Self-taught in architecture, yet designed 32 homes that are still there

Nearly 100 years ago, a large group of notable homes were built in the Cleveland suburbs.

Clarence Mac, ca 1950Designed by Clarence Mack, they are noteworthy for two main reasons. With a total of 32, each of the houses still exists. This 100% survival rate is a distinction none of Mack’s contemporaries can claim.

They are excellent examples of Georgian Revival and French eclectic styles. Mack showed great dexterity in working in a sophisticated genre of architecture and design. This is a remarkable achievement, as he never had a single day of formal training as an architect.

Mack showed great agility due to his imagination and flair for design, especially as he was self-taught. By the late 1920s, his colleagues were products of formal academic training delivered through university architecture programs, often followed by extensive training in Europe. It was an extraordinary achievement for an experienced amateur to excel in the field without this background.

The distinguishing feature of Mack’s houses is their nimble execution and substantial appearance. The materials and design were of the highest possible quality, unsurpassed by a contemporary architect working in Cleveland. These houses are largely built of brick and have an impressive presence to this day. The best proof of this is their extraordinary survival rate.

Kingwood: The Residence of Charles K. King, Esq. , Mansfield, OH: Clarence Mack, architect Other architects have had the harrowing experience of seeing some of the finest works demolished as fashions changed and property values ​​soared. The fact that all the houses in the Mack’s Cleveland area still exist after almost a century is a powerful message.

Born in April 1888, Mack grew up on Cleveland’s West Side and in Lakewood. He was descended from three generations of skilled builders. Largely self-taught, he spent a decade studying architecture on his own — both in Europe and Cleveland.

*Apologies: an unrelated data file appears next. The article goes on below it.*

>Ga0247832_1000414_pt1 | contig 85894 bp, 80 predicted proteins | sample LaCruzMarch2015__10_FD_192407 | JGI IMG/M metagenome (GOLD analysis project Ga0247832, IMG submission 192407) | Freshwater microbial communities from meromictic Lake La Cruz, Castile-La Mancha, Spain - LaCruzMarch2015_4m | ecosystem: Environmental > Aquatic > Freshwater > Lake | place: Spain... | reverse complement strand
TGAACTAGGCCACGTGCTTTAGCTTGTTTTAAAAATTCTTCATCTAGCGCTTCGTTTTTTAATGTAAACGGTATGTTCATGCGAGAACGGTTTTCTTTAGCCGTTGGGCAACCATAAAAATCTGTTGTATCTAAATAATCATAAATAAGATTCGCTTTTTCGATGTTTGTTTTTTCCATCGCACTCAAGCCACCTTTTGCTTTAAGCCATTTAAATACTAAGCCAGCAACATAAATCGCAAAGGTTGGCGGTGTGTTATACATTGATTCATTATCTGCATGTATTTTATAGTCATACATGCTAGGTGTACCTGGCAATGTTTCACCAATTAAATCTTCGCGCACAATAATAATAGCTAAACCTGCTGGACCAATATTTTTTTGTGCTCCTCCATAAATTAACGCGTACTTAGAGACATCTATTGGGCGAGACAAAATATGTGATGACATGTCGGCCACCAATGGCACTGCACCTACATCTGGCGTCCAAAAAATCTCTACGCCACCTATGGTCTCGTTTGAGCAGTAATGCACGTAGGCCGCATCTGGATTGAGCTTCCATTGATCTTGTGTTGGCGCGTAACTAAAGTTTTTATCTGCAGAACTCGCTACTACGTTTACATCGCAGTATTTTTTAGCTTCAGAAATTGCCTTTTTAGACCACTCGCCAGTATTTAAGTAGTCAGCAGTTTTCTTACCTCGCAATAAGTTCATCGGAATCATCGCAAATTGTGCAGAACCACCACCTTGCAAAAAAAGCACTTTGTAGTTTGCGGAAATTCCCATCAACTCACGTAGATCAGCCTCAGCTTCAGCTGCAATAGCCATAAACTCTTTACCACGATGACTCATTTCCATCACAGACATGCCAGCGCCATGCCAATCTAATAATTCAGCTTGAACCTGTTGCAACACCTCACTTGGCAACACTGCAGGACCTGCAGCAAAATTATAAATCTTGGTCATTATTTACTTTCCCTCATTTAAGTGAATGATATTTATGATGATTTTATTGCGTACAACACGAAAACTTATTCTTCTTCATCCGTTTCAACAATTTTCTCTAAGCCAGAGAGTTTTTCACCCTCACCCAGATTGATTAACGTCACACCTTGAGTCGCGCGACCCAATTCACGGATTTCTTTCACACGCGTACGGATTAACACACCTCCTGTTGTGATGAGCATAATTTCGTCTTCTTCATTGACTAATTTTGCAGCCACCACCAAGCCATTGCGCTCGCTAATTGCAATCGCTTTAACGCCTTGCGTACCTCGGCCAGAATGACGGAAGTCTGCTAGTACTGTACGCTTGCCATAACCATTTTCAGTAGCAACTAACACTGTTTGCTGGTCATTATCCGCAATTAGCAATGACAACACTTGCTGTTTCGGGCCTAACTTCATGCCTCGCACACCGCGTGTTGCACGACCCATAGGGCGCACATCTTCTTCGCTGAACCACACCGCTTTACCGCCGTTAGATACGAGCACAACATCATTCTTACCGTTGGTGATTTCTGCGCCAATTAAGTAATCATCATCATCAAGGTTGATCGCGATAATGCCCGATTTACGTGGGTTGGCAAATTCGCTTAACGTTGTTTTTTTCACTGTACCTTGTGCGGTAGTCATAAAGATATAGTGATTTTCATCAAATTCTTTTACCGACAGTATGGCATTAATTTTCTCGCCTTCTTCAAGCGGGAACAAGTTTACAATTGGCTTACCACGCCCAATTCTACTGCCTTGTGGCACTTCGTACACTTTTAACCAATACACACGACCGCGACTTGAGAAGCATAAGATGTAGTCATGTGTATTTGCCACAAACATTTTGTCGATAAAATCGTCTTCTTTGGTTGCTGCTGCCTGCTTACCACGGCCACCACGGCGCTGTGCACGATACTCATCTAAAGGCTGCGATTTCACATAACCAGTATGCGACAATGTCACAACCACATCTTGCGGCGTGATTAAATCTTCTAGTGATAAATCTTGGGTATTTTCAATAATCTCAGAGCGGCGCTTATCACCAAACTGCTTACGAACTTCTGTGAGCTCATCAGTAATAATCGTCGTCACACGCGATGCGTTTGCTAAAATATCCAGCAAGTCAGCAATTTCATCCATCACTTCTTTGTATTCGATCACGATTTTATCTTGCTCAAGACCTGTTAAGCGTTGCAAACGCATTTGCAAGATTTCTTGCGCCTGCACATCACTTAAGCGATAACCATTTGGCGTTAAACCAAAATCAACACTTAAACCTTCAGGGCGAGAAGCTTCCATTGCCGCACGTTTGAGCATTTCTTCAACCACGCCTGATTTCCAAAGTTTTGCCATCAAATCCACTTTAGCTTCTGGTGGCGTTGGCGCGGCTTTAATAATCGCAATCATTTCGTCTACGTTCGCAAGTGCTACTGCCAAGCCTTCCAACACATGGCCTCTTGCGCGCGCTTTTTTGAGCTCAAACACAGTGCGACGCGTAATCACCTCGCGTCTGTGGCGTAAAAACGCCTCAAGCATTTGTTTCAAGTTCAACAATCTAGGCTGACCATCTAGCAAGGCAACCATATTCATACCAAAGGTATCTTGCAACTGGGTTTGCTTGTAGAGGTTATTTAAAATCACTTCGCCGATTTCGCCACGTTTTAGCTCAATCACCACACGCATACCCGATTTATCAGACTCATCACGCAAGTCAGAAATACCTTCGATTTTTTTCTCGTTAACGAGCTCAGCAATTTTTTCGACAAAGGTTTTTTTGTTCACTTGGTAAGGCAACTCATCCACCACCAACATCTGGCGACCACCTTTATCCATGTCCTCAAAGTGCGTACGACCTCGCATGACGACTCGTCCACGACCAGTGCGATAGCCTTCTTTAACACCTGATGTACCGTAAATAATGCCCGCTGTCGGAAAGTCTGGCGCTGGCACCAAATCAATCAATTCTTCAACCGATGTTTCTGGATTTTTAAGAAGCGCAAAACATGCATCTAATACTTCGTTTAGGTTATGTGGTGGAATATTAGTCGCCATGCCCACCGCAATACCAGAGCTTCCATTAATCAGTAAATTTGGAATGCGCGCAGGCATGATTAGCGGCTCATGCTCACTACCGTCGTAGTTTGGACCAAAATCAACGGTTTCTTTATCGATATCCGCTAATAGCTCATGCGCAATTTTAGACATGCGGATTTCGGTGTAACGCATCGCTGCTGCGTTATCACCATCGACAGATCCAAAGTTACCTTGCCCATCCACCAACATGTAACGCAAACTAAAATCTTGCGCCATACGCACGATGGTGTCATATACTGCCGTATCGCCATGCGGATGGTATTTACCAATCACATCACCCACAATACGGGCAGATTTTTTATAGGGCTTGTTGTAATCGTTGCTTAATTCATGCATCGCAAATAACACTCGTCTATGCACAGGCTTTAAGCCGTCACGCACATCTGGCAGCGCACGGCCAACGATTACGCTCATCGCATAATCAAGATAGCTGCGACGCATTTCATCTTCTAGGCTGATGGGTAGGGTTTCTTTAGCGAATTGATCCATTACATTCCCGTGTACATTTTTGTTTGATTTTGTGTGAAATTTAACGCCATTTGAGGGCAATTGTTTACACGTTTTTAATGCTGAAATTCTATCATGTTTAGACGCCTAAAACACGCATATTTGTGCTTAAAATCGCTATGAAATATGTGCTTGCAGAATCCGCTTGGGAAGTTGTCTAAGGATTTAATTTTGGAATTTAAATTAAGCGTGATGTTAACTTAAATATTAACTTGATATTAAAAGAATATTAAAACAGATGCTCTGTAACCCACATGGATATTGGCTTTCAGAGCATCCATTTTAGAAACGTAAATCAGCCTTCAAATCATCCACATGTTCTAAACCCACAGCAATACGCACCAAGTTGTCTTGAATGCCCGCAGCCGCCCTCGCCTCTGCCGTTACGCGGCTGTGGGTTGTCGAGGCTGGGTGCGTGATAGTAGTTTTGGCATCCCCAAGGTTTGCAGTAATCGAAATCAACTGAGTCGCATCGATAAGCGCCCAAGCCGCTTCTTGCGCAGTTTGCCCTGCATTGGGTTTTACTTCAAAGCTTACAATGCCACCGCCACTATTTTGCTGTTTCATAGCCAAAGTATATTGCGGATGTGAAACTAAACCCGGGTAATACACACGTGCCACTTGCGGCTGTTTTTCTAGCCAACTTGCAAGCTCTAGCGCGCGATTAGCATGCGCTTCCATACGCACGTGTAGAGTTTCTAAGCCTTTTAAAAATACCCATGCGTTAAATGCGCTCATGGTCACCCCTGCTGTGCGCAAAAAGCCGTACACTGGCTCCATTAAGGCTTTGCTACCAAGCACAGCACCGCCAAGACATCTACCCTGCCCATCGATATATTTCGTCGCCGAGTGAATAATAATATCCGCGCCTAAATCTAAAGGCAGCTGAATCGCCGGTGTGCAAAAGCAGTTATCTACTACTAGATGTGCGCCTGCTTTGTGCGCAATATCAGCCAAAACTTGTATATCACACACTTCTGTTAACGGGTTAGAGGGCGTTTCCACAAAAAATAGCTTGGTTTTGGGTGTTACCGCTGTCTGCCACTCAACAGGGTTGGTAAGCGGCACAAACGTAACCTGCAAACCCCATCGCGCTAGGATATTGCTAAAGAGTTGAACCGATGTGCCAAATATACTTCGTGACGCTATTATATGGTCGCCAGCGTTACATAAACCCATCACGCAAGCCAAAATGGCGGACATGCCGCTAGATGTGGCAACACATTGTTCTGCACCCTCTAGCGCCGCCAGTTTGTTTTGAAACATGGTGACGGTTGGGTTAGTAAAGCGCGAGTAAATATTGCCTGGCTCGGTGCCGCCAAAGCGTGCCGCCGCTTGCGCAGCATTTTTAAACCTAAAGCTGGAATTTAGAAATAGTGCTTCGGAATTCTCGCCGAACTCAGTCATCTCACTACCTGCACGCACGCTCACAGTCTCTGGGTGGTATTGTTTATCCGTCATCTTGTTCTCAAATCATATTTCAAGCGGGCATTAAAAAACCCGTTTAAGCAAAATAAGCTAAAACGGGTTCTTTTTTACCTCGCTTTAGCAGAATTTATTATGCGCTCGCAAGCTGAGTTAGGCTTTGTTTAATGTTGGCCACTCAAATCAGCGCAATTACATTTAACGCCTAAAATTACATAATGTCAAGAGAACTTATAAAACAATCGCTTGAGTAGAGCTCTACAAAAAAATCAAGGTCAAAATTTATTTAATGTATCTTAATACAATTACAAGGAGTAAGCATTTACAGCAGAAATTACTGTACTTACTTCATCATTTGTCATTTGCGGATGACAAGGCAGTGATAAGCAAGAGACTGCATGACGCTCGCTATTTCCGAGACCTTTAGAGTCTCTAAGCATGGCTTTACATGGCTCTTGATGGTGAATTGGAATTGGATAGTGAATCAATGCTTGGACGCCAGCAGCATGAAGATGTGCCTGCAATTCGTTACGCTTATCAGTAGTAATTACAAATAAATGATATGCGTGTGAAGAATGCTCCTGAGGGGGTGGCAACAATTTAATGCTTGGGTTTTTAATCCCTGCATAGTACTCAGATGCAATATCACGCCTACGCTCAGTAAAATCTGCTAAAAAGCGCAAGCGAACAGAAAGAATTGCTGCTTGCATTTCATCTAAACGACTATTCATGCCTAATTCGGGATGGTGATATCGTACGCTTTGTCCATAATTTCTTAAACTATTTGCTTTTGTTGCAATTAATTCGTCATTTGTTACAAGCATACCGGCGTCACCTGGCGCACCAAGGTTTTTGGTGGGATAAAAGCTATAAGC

Mack was mentored by Theodor Kundtz, a highly successful Cleveland businessman who saw value in Mack’s ideas. Kundtz helped finance a development on Lake Avenue in Lakewood between 1922 and 1927, as the local real estate market was booming.

Mack came to the attention of the Van Sweringen brothers and then worked with them on a development in Shaker Heights.

Mack’s houses were designed in a refined style and he handled every important aspect of the process: he worked as a designer, contractor and interior decorator. The interiors of his houses were the subject of much attention and were known for their elegance and brilliance.

Mack is also said to have lived in each of the houses briefly before they were sold to new owners.

These large houses were not particularly risk averse and were built on speculation with Mack having little doubt about their quick sale.

Despite the passage of 10 decades and multiple taste changes, Mack’s confidence in his work was well-founded. When his homes come on the market today, they are trading prices approaching $1 million. They seem to have been valued every day of their lives, without falling into disrepair.

13825 Edgewater Drive in Lakewood, built circa 1925 and designed in the French Eclectic style for Capt. Charles Hutchinson.All this was made possible by the booming economy of the 1920s. This boom ended abruptly with the stock market crash in October 1929, and Mack found that the market for the types of homes he specialized in had evaporated practically overnight.

Undeterred, Mack spent the next five years traveling the world before settling in Palm Beach, Florida, where he continued to design and build until retiring in 1962 at the age of 74. Enjoying 20 years of retirement, he died in Palm Beach in 1982 at age 94, more than half a century after his brief Cleveland heyday.

In addition to his notable homes, Mack’s plans and drawings are preserved in the collections of the Cleveland Public Library, where they are on display today—an extraordinary architectural legacy for someone who was not officially an architect.

Author’s Note: This article is dedicated to the memory of my friend Frank Kouba, a longtime Cleveland architect who passed away this week at age 93. He was my friend for fifty years, encouraging what turned out to be a lifelong interest in architecture.

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